Google already sends email notifications when a new device accesses your account, but people are programmed to ignore email. According to Google, native Android notifications are four times more effective at getting your attention, so that's what it's going to show you from now on when devices are added to your account. Read More
Frequent United flyers may find themselves using the airline's Android app more often than they realize. The latest update cuts down on how often you have to type out your password as you sign in to your MileagePlus account. Now you can tap a fingerprint scanner instead. Read More
Starting in Android 4.4, Google implemented verified boot (known as dm-verity) in the Android kernel to prevent malware from hiding in your device. This was all behind the scenes until Android 6.0 Marshmallow—that's when Google started alerting users to system integrity. In Android 7.0, it's going a step further. In Nougat, verified boot will be "strictly enforcing" and won't allow your device to boot if the software has been compromised. Android will also be able to correct errors, but this will cause some headaches for modders. Read More
The Factory images and OTA ZIPs for July 2016 are now available for the full line of supported Nexus hardware (still waiting for the Pixel C). They're a little behind schedule this month, possibly because it was Independence Day in the United States on Monday, or possibly to leave time for some late-breaking security patches that may have been added in the eleventh hour. The Android Security Bulletin covers the list of vulnerabilities addressed with this set of updates, and for the first time it includes two separate lists: one dated July 1st and the other dated July 5th. Read More
Ransomware is one of the nastier types of malicious software to emerge in the last few years. It's not exclusive to mobile, but the basic gist is that it locks down either specific files or an entire machine until the user sends money to a shady, untraceable online account to get their digital life back in order. The combination of easily-exploited security vulnerabilities, relatively small payments spread out over thousands of devices, and users reliance on their phones or computers has proven incredibly lucrative for malware developers. Read More
The internet is a dangerous place with all sorts of shady people out to get your personal data. One of the best ways to keep your accounts secure is with 2-step verification (AKA 2-factor auth). Google has long supported that feature, but typing in those codes every time you log in can be annoying. Starting today, you can approve account logins from a prompt on your authorized mobile device. Read More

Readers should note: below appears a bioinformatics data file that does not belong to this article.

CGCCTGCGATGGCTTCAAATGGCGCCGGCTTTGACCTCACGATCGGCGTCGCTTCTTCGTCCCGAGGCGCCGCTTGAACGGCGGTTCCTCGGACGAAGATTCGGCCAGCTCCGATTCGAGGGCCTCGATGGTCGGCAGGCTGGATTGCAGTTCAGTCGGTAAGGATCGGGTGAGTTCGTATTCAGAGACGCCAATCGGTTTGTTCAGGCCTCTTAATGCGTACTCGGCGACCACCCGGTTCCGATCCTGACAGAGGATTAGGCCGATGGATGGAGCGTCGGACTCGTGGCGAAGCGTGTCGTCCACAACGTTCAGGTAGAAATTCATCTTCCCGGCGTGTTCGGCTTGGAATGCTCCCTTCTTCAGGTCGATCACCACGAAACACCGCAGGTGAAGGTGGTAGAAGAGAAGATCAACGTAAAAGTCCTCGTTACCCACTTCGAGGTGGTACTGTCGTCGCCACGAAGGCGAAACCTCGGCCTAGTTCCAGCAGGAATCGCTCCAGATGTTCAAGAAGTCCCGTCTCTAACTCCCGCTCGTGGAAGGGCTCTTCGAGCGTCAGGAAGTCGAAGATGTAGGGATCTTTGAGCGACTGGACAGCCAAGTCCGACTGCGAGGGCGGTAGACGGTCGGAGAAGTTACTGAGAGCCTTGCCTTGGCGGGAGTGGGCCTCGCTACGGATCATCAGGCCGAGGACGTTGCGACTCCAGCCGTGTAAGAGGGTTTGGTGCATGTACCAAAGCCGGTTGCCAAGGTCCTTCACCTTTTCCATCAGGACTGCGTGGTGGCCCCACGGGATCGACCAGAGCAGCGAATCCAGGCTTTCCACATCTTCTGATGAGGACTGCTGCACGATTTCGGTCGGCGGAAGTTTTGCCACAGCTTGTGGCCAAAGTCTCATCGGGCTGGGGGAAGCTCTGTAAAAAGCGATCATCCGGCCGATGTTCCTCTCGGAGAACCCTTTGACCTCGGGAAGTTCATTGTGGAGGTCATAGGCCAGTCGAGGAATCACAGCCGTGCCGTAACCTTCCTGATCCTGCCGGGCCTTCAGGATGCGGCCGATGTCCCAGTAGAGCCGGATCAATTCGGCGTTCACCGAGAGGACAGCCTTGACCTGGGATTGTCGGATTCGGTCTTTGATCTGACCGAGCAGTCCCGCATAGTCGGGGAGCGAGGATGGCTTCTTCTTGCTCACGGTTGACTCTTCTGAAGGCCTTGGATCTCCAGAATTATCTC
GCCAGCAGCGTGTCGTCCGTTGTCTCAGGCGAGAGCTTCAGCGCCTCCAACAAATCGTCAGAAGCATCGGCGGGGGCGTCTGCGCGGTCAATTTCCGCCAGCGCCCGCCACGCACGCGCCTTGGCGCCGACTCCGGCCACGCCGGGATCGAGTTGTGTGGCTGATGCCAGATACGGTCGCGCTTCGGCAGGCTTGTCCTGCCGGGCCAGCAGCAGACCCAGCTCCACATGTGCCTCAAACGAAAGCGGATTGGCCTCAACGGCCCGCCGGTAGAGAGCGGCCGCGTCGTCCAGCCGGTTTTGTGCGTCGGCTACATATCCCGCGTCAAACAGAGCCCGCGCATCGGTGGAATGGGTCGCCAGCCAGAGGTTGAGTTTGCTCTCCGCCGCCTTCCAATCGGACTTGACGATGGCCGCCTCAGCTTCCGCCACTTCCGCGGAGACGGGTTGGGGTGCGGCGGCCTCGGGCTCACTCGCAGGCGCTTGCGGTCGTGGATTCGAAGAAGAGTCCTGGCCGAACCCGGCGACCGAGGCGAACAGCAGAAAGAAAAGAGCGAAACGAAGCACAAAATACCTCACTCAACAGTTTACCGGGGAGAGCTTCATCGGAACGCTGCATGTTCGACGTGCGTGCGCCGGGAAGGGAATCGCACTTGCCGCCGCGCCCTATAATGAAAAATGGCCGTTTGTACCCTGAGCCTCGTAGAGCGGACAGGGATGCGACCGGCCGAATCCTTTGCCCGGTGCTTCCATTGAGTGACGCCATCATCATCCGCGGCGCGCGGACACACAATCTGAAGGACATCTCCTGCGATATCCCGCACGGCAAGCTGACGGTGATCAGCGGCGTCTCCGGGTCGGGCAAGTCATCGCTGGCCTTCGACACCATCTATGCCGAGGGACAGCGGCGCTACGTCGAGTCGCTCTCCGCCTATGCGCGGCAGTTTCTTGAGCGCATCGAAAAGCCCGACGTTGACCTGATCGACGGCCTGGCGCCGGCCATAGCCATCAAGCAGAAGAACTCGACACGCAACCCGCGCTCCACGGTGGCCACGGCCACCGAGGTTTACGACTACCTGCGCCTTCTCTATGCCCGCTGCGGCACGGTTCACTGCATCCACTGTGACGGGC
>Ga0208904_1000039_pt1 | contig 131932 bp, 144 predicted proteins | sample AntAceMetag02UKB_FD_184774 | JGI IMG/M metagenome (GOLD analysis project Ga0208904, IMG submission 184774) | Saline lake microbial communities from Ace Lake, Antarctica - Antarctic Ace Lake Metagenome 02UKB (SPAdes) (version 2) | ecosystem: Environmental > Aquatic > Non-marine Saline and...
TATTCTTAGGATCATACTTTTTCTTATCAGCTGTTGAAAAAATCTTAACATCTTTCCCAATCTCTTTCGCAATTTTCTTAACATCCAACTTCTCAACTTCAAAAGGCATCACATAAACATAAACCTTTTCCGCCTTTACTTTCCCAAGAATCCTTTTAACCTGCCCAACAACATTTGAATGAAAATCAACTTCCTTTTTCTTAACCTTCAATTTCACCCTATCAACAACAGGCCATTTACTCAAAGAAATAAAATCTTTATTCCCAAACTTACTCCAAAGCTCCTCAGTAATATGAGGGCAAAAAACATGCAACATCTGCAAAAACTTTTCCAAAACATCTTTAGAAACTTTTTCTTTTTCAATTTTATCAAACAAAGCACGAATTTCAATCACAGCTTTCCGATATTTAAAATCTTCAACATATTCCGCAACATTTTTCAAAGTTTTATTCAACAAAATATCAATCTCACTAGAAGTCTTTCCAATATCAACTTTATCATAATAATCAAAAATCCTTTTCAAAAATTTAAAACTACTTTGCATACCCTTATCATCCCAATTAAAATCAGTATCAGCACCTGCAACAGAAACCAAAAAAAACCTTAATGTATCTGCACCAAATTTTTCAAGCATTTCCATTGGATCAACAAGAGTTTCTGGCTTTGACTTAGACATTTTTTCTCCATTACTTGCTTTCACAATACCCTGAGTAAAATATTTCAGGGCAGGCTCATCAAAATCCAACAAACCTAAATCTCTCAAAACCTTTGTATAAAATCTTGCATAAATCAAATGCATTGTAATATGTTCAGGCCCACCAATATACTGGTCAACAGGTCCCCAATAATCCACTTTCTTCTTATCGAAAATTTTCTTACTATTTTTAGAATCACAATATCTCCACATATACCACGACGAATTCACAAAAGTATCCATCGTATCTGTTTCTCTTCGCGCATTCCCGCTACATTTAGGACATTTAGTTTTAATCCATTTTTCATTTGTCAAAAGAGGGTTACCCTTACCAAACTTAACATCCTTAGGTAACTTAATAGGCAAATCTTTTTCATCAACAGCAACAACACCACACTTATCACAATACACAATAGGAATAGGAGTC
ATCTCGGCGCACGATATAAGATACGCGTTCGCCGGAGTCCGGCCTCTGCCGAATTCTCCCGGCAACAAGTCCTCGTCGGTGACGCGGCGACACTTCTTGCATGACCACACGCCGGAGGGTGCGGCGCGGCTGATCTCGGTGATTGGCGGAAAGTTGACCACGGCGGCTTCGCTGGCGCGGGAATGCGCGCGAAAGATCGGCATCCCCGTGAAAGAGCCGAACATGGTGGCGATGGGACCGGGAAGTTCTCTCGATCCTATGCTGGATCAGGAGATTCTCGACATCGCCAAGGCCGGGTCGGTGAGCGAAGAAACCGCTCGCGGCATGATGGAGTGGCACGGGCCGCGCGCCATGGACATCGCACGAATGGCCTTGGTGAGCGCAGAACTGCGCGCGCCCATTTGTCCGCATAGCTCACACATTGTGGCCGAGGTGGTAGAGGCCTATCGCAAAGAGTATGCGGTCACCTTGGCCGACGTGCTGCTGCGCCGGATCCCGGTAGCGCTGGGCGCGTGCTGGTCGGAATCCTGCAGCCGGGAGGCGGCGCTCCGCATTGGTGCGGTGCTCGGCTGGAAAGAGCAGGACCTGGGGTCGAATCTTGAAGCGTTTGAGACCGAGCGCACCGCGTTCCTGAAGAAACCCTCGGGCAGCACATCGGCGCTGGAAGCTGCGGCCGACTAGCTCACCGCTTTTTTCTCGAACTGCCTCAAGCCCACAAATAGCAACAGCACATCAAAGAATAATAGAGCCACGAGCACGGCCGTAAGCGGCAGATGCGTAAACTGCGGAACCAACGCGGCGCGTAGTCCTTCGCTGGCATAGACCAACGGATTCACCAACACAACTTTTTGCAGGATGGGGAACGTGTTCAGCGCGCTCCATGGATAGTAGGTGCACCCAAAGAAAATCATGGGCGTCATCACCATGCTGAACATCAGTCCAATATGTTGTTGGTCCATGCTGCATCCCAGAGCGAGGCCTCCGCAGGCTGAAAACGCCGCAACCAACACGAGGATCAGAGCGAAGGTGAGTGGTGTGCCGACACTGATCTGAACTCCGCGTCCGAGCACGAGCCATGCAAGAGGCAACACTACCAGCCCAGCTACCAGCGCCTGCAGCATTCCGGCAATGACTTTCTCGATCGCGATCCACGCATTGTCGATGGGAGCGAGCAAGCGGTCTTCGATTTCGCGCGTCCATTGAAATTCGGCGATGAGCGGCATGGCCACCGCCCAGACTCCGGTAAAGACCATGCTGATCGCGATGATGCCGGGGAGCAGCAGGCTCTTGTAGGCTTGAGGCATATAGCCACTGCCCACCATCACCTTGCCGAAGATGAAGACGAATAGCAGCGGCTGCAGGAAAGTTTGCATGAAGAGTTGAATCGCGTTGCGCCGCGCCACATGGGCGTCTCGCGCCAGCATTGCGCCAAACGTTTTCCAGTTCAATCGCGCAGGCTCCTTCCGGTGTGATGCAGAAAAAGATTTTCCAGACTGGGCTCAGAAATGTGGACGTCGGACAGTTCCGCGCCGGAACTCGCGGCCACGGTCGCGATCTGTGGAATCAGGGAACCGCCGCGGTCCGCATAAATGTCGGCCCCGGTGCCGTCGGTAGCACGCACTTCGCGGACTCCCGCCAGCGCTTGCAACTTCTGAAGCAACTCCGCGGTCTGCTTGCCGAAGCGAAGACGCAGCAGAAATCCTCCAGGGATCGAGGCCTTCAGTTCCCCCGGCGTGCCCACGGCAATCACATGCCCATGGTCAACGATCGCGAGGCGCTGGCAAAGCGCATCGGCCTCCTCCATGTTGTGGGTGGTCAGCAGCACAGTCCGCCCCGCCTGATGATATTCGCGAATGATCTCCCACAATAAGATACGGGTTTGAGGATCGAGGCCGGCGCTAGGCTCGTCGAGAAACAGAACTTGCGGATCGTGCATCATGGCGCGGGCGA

A year ago today Google announced Android Security Rewards, an expansion of its Vulnerability Rewards Program. Find a vulnerability, tell Google about it, help them fix the issue, and take home money. That's the concept, and it's a common one in the tech industry.
Google handed out over half a million bucks to 82 individuals over the past year. This averaged out to $2,200 per reward. Researchers averaged higher payouts, at $6,700. One, @heisecode, received $75,750 for 26 vulnerability reports. 15 researchers received $10,000 or more. Read More
Google started taking security updates much more seriously last year after the Stage Fright vulnerability hit. Samsung followed suit, and even launched a monthly security bulletin mirroring Google's. Now, LG has a security bulletin site where it will post updates on vulnerabilities. First up, the May security bulletin, the most recent one Google has published. Read More
Google Street View is awesome. With just a few taps of a button, you can get transported to new countries to explore their streets, landscapes, museums, and more. I remember using it two years ago to get a feel for my hotel's location in London and check the distance between the metro station exit and the hotel. I didn't want to look like a complete tourist upon my arrival for my first vacation in the city.
But Street View has caused lots of security and privacy concerns. Some countries have outright banned Google from driving their streets, others have spent years arguing with Google until they let it start collecting information (like Greece), and others have citizens who asked Google to blur their houses, and so on. Read More